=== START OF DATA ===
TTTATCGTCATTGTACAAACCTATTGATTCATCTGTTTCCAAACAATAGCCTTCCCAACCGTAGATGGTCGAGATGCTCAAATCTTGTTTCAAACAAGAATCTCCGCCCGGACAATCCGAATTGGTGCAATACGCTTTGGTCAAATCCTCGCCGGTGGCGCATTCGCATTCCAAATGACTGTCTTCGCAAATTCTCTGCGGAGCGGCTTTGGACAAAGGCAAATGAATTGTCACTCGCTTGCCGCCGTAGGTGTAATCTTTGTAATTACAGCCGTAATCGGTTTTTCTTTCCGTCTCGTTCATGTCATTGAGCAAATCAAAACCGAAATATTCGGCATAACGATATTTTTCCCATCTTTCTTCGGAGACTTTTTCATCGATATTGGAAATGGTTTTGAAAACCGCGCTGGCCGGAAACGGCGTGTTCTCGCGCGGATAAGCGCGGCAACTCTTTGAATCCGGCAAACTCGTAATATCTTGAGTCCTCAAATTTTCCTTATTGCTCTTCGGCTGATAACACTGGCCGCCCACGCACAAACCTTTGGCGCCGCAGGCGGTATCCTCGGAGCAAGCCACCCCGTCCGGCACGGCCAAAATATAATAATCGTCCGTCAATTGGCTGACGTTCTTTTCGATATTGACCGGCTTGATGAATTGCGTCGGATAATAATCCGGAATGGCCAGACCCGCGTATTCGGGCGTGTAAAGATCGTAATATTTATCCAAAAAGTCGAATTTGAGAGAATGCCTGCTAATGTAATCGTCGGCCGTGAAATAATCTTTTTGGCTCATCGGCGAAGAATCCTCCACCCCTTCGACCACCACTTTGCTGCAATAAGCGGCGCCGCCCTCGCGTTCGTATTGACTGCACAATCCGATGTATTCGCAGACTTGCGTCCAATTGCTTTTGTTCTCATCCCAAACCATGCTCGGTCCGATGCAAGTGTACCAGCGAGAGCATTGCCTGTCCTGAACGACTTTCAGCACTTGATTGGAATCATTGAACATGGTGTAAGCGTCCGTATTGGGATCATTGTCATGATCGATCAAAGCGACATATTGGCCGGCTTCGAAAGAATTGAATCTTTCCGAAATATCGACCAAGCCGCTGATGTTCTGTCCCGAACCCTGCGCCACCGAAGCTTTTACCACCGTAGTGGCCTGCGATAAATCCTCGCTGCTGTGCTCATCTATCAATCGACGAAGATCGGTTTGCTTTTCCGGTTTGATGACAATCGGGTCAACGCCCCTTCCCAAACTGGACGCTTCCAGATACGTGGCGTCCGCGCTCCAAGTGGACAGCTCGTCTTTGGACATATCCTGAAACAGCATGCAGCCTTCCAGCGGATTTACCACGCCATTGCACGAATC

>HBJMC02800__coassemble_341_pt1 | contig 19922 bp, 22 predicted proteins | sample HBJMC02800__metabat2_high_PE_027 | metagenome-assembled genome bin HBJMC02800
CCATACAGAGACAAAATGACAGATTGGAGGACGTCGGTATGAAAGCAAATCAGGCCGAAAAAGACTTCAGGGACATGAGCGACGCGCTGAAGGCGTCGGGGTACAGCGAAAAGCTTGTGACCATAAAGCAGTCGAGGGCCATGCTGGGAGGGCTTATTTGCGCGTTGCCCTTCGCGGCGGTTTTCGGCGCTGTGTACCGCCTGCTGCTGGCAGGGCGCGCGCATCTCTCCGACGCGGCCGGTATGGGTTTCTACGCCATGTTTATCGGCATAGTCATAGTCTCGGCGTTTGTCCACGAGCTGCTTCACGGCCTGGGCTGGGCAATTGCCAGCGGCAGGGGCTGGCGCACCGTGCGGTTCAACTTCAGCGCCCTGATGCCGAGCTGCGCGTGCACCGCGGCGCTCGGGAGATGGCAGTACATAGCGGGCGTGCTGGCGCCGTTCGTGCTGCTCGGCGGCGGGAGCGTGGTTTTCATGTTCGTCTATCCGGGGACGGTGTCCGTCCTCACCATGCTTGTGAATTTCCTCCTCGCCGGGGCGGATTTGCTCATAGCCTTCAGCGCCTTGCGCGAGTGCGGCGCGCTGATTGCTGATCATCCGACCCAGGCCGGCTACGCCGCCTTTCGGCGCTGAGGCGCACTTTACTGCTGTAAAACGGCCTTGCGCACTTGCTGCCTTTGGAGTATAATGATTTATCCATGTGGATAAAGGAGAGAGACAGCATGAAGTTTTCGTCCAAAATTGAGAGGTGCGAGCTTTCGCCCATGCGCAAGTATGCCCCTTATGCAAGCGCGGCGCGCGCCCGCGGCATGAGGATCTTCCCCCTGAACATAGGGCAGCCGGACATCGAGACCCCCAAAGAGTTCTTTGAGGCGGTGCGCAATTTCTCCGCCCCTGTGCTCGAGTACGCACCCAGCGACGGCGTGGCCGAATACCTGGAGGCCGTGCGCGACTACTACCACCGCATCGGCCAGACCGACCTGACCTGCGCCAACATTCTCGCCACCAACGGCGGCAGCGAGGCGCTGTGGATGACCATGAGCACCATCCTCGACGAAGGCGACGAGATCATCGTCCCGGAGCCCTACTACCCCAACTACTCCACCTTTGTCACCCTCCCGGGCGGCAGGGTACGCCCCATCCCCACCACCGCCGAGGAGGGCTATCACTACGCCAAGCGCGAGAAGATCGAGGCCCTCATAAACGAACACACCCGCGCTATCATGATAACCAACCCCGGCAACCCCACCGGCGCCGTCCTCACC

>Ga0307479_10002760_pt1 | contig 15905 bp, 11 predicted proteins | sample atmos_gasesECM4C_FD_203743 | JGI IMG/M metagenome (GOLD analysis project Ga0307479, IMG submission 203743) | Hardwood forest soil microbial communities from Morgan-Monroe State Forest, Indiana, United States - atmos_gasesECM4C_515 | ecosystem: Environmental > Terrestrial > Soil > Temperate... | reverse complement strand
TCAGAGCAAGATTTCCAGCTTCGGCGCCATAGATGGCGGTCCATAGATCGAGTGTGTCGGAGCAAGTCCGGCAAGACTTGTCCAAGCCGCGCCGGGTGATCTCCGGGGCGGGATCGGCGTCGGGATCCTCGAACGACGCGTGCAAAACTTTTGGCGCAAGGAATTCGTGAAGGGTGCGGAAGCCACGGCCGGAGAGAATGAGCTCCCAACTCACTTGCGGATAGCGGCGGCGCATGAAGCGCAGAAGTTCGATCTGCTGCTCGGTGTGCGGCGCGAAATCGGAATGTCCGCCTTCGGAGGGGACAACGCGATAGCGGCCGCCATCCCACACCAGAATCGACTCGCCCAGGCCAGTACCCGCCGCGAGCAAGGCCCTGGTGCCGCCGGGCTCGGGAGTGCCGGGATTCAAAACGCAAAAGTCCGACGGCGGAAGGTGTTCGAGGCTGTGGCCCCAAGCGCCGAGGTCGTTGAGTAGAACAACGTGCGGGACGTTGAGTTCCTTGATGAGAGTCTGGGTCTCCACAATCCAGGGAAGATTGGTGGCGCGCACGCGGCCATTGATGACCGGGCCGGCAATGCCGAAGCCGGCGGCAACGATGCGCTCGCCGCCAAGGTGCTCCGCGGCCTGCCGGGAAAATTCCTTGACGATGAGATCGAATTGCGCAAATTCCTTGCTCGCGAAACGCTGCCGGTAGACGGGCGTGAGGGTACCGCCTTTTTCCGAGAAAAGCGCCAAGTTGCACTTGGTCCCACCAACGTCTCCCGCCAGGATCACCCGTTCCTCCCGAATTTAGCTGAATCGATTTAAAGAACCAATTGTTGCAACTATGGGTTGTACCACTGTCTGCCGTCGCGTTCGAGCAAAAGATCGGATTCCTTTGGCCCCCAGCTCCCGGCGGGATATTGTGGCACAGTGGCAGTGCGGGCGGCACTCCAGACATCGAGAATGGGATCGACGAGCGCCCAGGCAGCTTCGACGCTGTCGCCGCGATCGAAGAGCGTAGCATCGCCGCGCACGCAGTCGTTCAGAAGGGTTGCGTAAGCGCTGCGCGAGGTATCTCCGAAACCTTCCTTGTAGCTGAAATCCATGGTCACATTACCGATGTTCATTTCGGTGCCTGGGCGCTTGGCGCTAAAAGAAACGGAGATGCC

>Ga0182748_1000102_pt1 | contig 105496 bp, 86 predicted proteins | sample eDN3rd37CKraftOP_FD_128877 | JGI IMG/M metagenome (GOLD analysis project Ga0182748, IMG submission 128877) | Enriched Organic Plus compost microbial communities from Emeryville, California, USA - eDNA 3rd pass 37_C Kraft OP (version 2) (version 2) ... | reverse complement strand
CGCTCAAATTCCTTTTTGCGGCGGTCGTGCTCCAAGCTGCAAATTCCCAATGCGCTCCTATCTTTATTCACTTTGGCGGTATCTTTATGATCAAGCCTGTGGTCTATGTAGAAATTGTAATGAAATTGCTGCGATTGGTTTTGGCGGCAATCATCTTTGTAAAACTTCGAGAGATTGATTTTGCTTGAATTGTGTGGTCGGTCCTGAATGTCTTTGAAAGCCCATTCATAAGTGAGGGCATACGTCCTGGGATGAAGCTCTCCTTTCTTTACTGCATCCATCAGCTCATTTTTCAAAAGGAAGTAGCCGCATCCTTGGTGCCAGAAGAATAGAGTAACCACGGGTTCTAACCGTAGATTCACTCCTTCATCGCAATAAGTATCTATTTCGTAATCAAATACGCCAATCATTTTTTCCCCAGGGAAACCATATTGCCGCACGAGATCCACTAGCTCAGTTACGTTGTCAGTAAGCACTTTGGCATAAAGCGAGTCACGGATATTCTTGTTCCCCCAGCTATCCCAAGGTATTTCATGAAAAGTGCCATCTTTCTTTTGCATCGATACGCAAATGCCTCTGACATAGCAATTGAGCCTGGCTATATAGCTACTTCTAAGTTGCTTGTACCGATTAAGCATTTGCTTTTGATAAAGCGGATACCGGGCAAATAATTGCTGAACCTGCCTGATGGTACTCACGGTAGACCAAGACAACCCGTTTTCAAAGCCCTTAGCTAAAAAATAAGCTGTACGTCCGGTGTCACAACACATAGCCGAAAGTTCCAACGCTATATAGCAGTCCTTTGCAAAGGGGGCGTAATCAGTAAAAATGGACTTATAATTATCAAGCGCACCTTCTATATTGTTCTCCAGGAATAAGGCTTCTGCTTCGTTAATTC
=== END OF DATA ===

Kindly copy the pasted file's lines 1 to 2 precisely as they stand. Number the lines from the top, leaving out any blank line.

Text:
TTTATCGTCATTGTACAAACCTATTGATTCATCTGTTTCCAAACAATAGCCTTCCCAACCGTAGATGGTCGAGATGCTCAAATCTTGTTTCAAACAAGAATCTCCGCCCGGACAATCCGAATTGGTGCAATACGCTTTGGTCAAATCCTCGCCGGTGGCGCATTCGCATTCCAAATGACTGTCTTCGCAAATTCTCTGCGGAGCGGCTTTGGACAAAGGCAAATGAATTGTCACTCGCTTGCCGCCGTAGGTGTAATCTTTGTAATTACAGCCGTAATCGGTTTTTCTTTCCGTCTCGTTCATGTCATTGAGCAAATCAAAACCGAAATATTCGGCATAACGATATTTTTCCCATCTTTCTTCGGAGACTTTTTCATCGATATTGGAAATGGTTTTGAAAACCGCGCTGGCCGGAAACGGCGTGTTCTCGCGCGGATAAGCGCGGCAACTCTTTGAATCCGGCAAACTCGTAATATCTTGAGTCCTCAAATTTTCCTTATTGCTCTTCGGCTGATAACACTGGCCGCCCACGCACAAACCTTTGGCGCCGCAGGCGGTATCCTCGGAGCAAGCCACCCCGTCCGGCACGGCCAAAATATAATAATCGTCCGTCAATTGGCTGACGTTCTTTTCGATATTGACCGGCTTGATGAATTGCGTCGGATAATAATCCGGAATGGCCAGACCCGCGTATTCGGGCGTGTAAAGATCGTAATATTTATCCAAAAAGTCGAATTTGAGAGAATGCCTGCTAATGTAATCGTCGGCCGTGAAATAATCTTTTTGGCTCATCGGCGAAGAATCCTCCACCCCTTCGACCACCACTTTGCTGCAATAAGCGGCGCCGCCCTCGCGTTCGTATTGACTGCACAATCCGATGTATTCGCAGACTTGCGTCCAATTGCTTTTGTTCTCATCCCAAACCATGCTCGGTCCGATGCAAGTGTACCAGCGAGAGCATTGCCTGTCCTGAACGACTTTCAGCACTTGATTGGAATCATTGAACATGGTGTAAGCGTCCGTATTGGGATCATTGTCATGATCGATCAAAGCGACATATTGGCCGGCTTCGAAAGAATTGAATCTTTCCGAAATATCGACCAAGCCGCTGATGTTCTGTCCCGAACCCTGCGCCACCGAAGCTTTTACCACCGTAGTGGCCTGCGATAAATCCTCGCTGCTGTGCTCATCTATCAATCGACGAAGATCGGTTTGCTTTTCCGGTTTGATGACAATCGGGTCAACGCCCCTTCCCAAACTGGACGCTTCCAGATACGTGGCGTCCGCGCTCCAAGTGGACAGCTCGTCTTTGGACATATCCTGAAACAGCATGCAGCCTTCCAGCGGATTTACCACGCCATTGCACGAATC

>HBJMC02800__coassemble_341_pt1 | contig 19922 bp, 22 predicted proteins | sample HBJMC02800__metabat2_high_PE_027 | metagenome-assembled genome bin HBJMC02800